What percentage of the African middle class and upper echelon actually reinvest into the poorer communities through the education received and skills acquired through Western academic and work institutions? As long as they live in their fancy homes and high walls - there is little to no interest because academic institutions teach minds to solve Western problems and to assimilate to Western standards of work and living. So we are sitting with governments who could care less about preserving Africa, and we have a Black middle class whose primary goal is to succumb to Westernization. Can you see how Africa has no future?
Africans for Africa
Why should you as an intelligent and capable African take on the responsibility of solving Africa’s problems? I have no profound answer to this question except to say that is your culture. We have depended on historically racist systems of education to teach and give us skills to ‘survive’ in the modern world, but how effective are they really if the majority of our countries are still living destitute?
When you look at the Black or African people who could be considered as being rich or wealthy, they are a small percentage of the general composition of the population or community. The majority of African and Black people are struggling; half of our children grow up in poverty; most of our single-parent African mothers can barely make ends meet even with a growing rate of Black and African women who are obtaining their tertiary education qualifications. So simply put, Black people are suffering despite the media or television projection of success.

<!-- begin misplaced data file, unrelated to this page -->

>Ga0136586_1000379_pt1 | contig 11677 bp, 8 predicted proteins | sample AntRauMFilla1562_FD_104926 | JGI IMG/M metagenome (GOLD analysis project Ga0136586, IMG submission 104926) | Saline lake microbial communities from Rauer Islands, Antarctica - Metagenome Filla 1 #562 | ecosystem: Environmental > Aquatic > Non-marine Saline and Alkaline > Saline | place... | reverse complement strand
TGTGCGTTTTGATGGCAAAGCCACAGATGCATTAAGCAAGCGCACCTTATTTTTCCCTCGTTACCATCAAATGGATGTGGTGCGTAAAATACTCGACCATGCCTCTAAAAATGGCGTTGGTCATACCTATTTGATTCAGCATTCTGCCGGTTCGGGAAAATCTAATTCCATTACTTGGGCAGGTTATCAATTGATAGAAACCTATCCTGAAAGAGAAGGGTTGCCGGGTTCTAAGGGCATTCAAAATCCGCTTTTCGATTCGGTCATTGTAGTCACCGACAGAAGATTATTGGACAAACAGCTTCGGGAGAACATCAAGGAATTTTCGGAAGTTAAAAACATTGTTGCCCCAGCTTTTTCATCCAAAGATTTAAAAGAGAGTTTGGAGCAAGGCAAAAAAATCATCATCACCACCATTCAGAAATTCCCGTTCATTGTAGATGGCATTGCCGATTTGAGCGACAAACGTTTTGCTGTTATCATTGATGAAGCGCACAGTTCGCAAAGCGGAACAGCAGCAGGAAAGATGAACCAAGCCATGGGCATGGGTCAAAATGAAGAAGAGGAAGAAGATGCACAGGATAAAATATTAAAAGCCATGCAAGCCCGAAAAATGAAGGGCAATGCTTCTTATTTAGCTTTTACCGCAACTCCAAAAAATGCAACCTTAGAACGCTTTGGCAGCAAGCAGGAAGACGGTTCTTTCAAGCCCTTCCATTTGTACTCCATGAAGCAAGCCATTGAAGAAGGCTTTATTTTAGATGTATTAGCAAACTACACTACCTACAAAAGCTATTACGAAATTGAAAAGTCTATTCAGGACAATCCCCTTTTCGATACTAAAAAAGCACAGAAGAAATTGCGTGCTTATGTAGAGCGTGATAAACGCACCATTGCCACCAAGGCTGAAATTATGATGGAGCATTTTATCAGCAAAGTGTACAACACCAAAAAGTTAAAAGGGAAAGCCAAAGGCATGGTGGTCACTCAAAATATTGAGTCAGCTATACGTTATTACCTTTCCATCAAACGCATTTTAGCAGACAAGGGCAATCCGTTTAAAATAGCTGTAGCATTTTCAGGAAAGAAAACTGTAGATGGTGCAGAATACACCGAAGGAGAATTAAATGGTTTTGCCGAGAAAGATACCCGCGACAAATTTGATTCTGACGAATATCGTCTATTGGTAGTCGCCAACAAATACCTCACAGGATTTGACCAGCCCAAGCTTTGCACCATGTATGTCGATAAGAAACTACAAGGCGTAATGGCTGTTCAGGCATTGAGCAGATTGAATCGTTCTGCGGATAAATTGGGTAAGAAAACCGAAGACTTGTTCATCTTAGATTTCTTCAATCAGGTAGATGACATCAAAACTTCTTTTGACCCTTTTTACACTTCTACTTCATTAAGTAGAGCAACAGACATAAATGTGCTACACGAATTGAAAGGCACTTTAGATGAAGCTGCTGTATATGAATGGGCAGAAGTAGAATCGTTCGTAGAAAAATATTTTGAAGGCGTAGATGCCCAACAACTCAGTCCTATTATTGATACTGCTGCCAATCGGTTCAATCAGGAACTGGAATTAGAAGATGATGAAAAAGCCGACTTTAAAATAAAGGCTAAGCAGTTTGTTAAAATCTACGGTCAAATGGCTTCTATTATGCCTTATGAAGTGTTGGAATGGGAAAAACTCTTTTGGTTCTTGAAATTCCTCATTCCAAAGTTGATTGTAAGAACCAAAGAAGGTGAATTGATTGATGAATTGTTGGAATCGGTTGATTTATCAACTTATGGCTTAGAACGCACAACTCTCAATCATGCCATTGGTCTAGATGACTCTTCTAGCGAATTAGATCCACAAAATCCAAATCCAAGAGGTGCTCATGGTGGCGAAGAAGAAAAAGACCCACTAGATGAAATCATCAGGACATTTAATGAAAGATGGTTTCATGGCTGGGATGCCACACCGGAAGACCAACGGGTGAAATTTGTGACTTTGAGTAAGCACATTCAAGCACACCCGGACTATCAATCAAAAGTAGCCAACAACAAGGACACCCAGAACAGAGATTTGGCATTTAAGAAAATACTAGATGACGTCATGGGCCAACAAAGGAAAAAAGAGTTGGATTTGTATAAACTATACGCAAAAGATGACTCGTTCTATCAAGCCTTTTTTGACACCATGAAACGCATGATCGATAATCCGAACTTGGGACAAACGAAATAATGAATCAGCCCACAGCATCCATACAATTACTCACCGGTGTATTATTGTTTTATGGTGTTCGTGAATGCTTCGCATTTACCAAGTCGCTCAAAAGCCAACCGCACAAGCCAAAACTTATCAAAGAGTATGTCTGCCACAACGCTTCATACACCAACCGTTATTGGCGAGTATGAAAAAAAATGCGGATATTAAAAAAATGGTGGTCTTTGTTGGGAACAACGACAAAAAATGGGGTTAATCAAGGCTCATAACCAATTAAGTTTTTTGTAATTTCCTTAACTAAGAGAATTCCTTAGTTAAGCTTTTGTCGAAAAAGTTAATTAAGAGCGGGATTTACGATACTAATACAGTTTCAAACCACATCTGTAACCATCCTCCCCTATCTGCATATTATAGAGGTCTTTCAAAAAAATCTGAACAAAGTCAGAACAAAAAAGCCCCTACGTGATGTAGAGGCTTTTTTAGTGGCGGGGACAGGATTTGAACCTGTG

Yes, as Africans we are more educated than ever before in terms of Western ideals of education. We have the Diplomas, Bachelors, Masters and Doctorates but that education has not taken place or translated alongside an increase in wealth acquisition for Black and African people. We’re smarter but we still don’t own anything sustainable or of substantial importance.
We must reframe our minds to understand that there is no African emancipation or African economic expansion without African ancestral knowledge and healing. It is through reclaiming and then preserving our ancestral teachings on values, family, wealth creation and spiritual practice that will inform how we rebuild our broken continent using structures and systems that benefit us and provide African solutions to African problems.
The scramble for Africa is happening right before our eyes and we are too busy trying to adapt to a system founded on our very destruction to act against it. We have tried the ways of the West under promise of success and self-improvement and it has resulted in further destruction. We have nothing left to lose. I dream of a day where Africans awaken and say that our lands, our resources and our bodies are not for sale, what about you?
How To Support:
For the Maasai of Tanzania if interested the petition is here:
For the Osun River if you’re interested here is the petition:
Khoisan South Africa
Development on sacred lands has halted at the moment.
Read full story here:
Xolobeni case back story and most recent court judgment here: